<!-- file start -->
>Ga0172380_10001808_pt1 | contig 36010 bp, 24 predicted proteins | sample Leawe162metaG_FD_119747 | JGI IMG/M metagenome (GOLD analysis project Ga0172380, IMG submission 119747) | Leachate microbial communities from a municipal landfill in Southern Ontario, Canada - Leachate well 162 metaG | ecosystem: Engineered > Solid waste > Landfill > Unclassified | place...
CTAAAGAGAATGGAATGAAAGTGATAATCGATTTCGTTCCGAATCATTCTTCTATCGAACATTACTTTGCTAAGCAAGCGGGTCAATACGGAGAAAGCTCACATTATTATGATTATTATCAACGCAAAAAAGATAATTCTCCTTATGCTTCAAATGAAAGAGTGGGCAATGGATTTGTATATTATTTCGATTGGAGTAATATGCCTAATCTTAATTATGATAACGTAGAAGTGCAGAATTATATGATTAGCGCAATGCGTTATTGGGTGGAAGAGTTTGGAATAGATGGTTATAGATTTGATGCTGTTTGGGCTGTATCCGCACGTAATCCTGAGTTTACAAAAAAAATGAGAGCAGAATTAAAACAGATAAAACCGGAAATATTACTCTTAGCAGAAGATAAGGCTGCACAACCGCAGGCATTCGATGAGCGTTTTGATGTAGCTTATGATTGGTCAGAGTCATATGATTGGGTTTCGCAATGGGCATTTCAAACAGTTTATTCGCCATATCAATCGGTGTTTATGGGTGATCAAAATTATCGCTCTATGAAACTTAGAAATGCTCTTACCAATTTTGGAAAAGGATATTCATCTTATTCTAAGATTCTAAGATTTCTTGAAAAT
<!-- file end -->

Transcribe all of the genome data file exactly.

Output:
>Ga0172380_10001808_pt1 | contig 36010 bp, 24 predicted proteins | sample Leawe162metaG_FD_119747 | JGI IMG/M metagenome (GOLD analysis project Ga0172380, IMG submission 119747) | Leachate microbial communities from a municipal landfill in Southern Ontario, Canada - Leachate well 162 metaG | ecosystem: Engineered > Solid waste > Landfill > Unclassified | place...
CTAAAGAGAATGGAATGAAAGTGATAATCGATTTCGTTCCGAATCATTCTTCTATCGAACATTACTTTGCTAAGCAAGCGGGTCAATACGGAGAAAGCTCACATTATTATGATTATTATCAACGCAAAAAAGATAATTCTCCTTATGCTTCAAATGAAAGAGTGGGCAATGGATTTGTATATTATTTCGATTGGAGTAATATGCCTAATCTTAATTATGATAACGTAGAAGTGCAGAATTATATGATTAGCGCAATGCGTTATTGGGTGGAAGAGTTTGGAATAGATGGTTATAGATTTGATGCTGTTTGGGCTGTATCCGCACGTAATCCTGAGTTTACAAAAAAAATGAGAGCAGAATTAAAACAGATAAAACCGGAAATATTACTCTTAGCAGAAGATAAGGCTGCACAACCGCAGGCATTCGATGAGCGTTTTGATGTAGCTTATGATTGGTCAGAGTCATATGATTGGGTTTCGCAATGGGCATTTCAAACAGTTTATTCGCCATATCAATCGGTGTTTATGGGTGATCAAAATTATCGCTCTATGAAACTTAGAAATGCTCTTACCAATTTTGGAAAAGGATATTCATCTTATTCTAAGATTCTAAGATTTCTTGAAAAT